Well, there won’t be as many changes as I’m going to work on what I have now and make it great. But there will be a video to showcase all the work going into making Immortal Realm. I’m getting more and more excited for this game because all the systems are starting to work together and things are moving forward. Progress was slow, but moving fast now.

Going to nail down the basics of the inventory system in preparation for August goals. The controll system also needs another pass as it’s the major component that ties everything together.

Next Month

I plan on incorporating Emerald AI with the Behavior designer and Third person controller. The Quest system and “Love/Hate” will also be incorporated. I’ve noticed they all play “nice” together so we’ll see how this all plays out. Factions will be a big part of Immortal Realm. As most denizens have had a thousand years or more of bitterness between each other. This portion will most likely be the second biggest challenge in the game design and will take most of the year to achieve.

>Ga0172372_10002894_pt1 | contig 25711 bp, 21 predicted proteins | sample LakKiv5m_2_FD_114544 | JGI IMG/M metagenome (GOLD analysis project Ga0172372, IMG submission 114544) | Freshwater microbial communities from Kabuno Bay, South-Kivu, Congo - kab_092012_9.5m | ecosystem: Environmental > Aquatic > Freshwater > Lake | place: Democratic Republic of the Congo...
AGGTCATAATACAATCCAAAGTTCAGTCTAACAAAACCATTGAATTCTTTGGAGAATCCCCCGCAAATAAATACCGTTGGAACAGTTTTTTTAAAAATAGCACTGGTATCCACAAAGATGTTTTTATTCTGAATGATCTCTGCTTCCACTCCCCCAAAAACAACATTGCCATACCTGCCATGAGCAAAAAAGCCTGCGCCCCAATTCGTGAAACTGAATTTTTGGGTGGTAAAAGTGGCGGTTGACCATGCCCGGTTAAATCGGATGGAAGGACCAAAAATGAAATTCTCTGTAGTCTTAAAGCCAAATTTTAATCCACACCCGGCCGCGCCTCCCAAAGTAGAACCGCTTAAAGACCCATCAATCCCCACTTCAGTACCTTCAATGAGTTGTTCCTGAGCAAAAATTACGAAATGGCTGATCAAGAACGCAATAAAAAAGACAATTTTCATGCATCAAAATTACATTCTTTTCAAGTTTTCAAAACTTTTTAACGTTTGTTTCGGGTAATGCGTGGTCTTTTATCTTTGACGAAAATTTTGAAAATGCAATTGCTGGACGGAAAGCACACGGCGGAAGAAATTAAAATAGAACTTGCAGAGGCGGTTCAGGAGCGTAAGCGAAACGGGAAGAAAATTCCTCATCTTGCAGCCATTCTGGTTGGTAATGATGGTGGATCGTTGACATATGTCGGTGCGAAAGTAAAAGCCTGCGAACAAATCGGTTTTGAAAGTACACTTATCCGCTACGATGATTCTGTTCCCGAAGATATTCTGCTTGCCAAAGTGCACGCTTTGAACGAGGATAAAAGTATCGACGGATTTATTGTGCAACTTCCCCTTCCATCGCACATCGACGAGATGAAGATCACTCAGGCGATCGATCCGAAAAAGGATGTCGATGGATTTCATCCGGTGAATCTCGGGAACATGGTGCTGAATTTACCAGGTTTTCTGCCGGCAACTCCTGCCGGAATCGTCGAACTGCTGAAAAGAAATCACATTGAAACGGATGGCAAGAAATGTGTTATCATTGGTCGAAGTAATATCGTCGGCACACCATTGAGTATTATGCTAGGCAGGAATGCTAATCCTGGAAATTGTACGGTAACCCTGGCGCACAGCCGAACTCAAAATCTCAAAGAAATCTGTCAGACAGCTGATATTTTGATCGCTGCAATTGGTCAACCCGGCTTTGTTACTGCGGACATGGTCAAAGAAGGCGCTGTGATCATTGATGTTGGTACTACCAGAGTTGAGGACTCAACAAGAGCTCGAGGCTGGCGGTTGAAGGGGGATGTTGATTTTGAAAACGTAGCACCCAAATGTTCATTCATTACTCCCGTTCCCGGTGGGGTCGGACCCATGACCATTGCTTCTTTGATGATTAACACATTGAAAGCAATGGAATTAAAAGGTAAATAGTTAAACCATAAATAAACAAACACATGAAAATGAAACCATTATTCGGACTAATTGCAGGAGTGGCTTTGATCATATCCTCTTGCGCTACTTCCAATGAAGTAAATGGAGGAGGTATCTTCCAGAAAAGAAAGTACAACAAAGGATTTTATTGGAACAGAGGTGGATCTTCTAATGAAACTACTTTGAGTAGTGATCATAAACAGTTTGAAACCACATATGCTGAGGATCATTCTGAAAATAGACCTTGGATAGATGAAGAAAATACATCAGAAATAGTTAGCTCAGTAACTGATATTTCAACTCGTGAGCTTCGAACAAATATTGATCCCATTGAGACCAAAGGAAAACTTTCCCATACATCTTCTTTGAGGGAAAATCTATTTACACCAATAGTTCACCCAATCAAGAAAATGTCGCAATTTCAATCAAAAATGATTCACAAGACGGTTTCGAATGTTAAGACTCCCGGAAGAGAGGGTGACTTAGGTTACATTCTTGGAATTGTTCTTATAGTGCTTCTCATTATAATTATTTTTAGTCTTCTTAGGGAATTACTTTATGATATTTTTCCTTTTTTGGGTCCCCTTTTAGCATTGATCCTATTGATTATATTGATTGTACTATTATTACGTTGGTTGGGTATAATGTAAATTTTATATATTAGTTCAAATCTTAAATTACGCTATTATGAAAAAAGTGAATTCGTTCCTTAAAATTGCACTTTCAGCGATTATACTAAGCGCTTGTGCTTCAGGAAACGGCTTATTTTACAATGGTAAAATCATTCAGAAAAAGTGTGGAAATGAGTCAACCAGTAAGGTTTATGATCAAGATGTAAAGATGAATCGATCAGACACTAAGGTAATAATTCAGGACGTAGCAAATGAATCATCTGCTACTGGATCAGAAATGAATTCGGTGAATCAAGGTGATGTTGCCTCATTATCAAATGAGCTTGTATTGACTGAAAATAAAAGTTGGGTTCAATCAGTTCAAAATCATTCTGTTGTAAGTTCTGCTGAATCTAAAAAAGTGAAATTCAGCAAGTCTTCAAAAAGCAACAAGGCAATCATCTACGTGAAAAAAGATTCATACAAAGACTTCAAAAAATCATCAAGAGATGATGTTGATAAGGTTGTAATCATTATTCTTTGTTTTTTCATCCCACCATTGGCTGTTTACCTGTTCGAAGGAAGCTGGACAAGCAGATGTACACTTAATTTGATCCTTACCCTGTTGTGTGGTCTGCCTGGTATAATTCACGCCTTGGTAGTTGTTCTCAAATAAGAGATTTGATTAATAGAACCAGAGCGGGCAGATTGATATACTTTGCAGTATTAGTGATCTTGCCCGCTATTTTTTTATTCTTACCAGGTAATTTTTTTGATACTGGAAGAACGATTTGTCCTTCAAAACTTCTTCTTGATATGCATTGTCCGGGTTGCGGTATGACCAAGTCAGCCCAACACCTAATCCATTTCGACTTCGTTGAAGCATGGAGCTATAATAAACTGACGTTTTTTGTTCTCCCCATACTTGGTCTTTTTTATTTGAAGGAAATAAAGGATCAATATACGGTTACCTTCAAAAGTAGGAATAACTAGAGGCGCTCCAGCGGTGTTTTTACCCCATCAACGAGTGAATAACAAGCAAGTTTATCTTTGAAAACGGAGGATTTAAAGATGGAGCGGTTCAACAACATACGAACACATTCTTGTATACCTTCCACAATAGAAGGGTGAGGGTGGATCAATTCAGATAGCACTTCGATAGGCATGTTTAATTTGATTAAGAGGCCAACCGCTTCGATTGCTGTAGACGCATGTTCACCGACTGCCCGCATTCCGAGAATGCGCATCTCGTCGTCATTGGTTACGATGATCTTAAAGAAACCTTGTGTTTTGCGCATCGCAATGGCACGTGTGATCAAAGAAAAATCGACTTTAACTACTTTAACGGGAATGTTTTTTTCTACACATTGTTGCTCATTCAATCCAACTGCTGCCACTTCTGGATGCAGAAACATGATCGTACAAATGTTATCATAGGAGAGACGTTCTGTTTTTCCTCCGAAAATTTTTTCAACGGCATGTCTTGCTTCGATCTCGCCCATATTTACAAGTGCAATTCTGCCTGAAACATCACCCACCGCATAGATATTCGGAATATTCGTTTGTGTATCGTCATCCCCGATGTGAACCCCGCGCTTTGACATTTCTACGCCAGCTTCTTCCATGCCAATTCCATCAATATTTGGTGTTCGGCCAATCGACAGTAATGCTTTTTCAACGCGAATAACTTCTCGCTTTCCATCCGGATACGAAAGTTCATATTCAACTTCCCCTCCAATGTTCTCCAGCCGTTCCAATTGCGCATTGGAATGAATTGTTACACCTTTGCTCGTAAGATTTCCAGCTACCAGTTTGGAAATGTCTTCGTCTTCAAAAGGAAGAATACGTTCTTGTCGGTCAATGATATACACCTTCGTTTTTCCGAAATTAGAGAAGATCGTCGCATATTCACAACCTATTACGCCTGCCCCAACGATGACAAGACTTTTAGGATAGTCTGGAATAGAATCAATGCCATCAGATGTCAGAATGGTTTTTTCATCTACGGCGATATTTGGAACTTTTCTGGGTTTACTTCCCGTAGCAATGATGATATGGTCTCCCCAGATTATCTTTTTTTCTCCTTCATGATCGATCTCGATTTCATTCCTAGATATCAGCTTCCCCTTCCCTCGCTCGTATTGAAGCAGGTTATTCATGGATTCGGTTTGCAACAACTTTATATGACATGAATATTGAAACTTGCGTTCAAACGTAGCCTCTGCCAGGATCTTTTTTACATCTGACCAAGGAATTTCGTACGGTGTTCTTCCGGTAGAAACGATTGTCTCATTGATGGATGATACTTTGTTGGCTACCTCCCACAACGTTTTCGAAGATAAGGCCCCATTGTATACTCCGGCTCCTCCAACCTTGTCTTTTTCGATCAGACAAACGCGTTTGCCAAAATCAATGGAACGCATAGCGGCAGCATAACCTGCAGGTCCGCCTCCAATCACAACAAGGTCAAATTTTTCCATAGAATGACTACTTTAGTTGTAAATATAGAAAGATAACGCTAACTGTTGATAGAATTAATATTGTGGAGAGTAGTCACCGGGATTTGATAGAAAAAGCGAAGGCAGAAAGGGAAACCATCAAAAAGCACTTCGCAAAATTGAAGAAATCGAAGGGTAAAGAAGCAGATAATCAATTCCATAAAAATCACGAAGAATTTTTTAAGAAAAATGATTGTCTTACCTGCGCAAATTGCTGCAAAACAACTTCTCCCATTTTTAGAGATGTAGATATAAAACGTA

I’ll also leverage the skills gained in making Immortal Realm to start spinning the wheels on Super Panda 2. This won’t take too much time away from Immortal realm as both games will share very similar feature sets. This will help raise revenue to further develop Immortal Realm.

Thank you.

About Craig

Craig is the founder of The Chaos Rift and developer of the games published here. In his spare time he'll also write about games, play games and dream about games. Being a Game developer has been a dream of Craig's since he was 14 and after some detours has finally started to realize his dreams.